cover

CONTENTS

Cover
About the Book
About the Author
Title Page
Dedication
An Invitation to Transformation
Chapter One: The Seven Superpowers
Chapter Two: My Black Buddy
Chapter Three: Learning How to Breathe
Chapter Four: The Rule of Seven
Chapter Five: Coming Out (Not That Way … Yet)
Chapter Six: The Freshman 50
Chapter Seven: TransformaShaun Time
Chapter Eight: Learning to Live in the Eights
Chapter Nine: The Hot-Doo-Doo-Mess Career Plan
Chapter Ten: Shaun T, The Musical
Chapter Eleven: My Audition in the Bedroom
Chapter Twelve: Look Good Naked
Chapter Thirteen: Before the “Before,” and After the “After”
Chapter Fourteen: Loving (And Hating) Shaun T Live
Chapter Fifteen: The Last 70 Meters
Chapter Sixteen: Running Straight Through the Finish Line
Appendix: Feel the Work!
Time to Pass the Baton…
Index
Acknowledgments
Copyright

ABOUT THE BOOK

BECOME YOUR BEST SELF

In T is for Transformation, Shaun T unveils the 7 transformational principles that guided his progress through life and that are at the core of his blockbuster workouts.

Shaun will also show you how to become more flexible and resourceful, give everything you’ve got, and, most importantly, the mental fitness to trust and believe in your path to success.

As a fitness icon and motivational mastermind, Shaun T has helped millions of people transform their bodies and their lives through his Hip Hop Abs, INSANITY, and CIZE workouts. People who think of Shaun T as just a workout force are missing something…

ABOUT THE AUTHOR

Shaun T is the creator of revolutionary workout programs Hip Hop Abs, Rockin’ Body, INSANITY, T25, INSANITY Max: 30, and CIZE. All told, these workout programs have rolled up a mind-blowing billion dollars in sales, and transformed the lives of millions of people worldwide. Through his wildly successful infomercials, workout programs, personal appearances, and Trust and Believe with Shaun T podcast, he challenges people mentally, physically, and emotionally, so that they can clear obstacles and become their best selves. He lives in Phoenix, Arizona, and travels the world and the internet to connect with his legions of fans and followers.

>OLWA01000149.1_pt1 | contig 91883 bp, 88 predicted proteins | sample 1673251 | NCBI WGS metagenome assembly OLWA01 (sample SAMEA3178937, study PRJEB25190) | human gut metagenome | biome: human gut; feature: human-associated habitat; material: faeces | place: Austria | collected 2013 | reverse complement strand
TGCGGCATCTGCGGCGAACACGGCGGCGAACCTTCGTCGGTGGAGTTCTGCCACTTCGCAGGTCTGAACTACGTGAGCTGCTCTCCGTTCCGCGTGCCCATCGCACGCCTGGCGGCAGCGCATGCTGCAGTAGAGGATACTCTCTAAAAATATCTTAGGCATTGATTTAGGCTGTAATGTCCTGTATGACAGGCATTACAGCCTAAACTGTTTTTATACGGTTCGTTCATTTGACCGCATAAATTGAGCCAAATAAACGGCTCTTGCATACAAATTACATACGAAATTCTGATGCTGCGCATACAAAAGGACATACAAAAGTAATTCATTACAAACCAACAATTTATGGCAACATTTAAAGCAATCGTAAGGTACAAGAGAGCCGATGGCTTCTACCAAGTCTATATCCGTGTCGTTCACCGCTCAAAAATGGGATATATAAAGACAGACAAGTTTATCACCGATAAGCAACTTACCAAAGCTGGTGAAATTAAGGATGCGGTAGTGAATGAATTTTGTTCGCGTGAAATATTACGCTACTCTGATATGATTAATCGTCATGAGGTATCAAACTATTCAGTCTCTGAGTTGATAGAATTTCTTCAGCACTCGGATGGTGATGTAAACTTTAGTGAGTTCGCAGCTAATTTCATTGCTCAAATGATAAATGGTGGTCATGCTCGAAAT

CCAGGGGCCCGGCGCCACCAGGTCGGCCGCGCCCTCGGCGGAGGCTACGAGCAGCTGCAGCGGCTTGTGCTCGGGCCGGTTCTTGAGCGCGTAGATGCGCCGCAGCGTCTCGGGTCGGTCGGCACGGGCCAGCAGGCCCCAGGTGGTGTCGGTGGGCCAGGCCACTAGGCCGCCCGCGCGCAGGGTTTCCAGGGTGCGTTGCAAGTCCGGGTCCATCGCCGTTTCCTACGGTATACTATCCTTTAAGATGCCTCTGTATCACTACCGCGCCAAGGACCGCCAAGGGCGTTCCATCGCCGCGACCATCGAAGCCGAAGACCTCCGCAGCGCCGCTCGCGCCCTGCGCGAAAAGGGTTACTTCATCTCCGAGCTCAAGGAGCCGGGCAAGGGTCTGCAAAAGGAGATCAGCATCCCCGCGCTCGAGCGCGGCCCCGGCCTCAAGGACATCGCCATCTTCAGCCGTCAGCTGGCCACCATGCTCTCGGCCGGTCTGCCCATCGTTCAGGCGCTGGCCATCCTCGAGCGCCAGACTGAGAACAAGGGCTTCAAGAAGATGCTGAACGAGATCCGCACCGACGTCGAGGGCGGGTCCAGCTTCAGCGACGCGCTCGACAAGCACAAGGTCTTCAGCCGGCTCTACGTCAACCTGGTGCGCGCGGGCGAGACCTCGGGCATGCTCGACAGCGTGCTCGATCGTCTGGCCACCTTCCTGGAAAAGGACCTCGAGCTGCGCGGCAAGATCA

Advance Praise for T Is for Transformation

T Is for Transformation is so much more than just a personal memoir. I finished the book feeling like a better version of me. I’ve been lucky enough to have Shaun T as a personal mentor and friend for years, so it was no surprise to FEEL his motivation exploding out the pages of his book.”

Bob Ruff, host of the Truth & Justice podcast

“Shaun has helped millions of people transform their bodies and change their lives. And he’s the most genuine, down-to-earth dude you’ll ever meet. I can’t recommend his book enough to people who want to take control of their lives and maximize what they’ve got.”

BJ Gaddour, Men’s Health fitness director

“Shaun T is the most caring person in this world, and his book will be life changing for those who truly want to dig deep and transform even if they’ve had a rough go at life so far. You just gotta Trust and Believe in Shaun T and he will show you the way.”

Drew Manning, New York Times bestselling author of Fit2Fat2Fit

“This book gives you the tools you need to understand that nothing comes easy, but anything is possible. It is NOT a book about Shaun T—it’s about you. His life story is the conduit through which you can achieve your dreams. Now I have answers to my biggest challenges and so will you.”

Eddie Nestor, host of BBC Radio London’s Drivetime with Eddie Nestor

“Not only has Shaun inspired millions of people to transform their bodies, his incredible personal transformation in this book will no doubt help millions more transform their souls and hearts, as well.”

Harley Pasternak, celebrity trainer and New York Times bestselling author of The Body Reset Diet

T Is for Transformation is a testament to the fact that within every obstacle there is opportunity. Shaun T is a life changer—I dare you to read this book and not want to take on the world.”

—Andrea Boehlke, Survivor contestant and host of PEOPLE Now

“Shaun T is in a class by himself and knows the struggles we all face day-to-day. Having been fortunate enough to work with him on set, this book T Is for Transformation encompasses all the magic and positivity he exudes in person, while giving the mental tools we all need to succeed.”

—Albert Bianchini, executive producer, Milojo Productions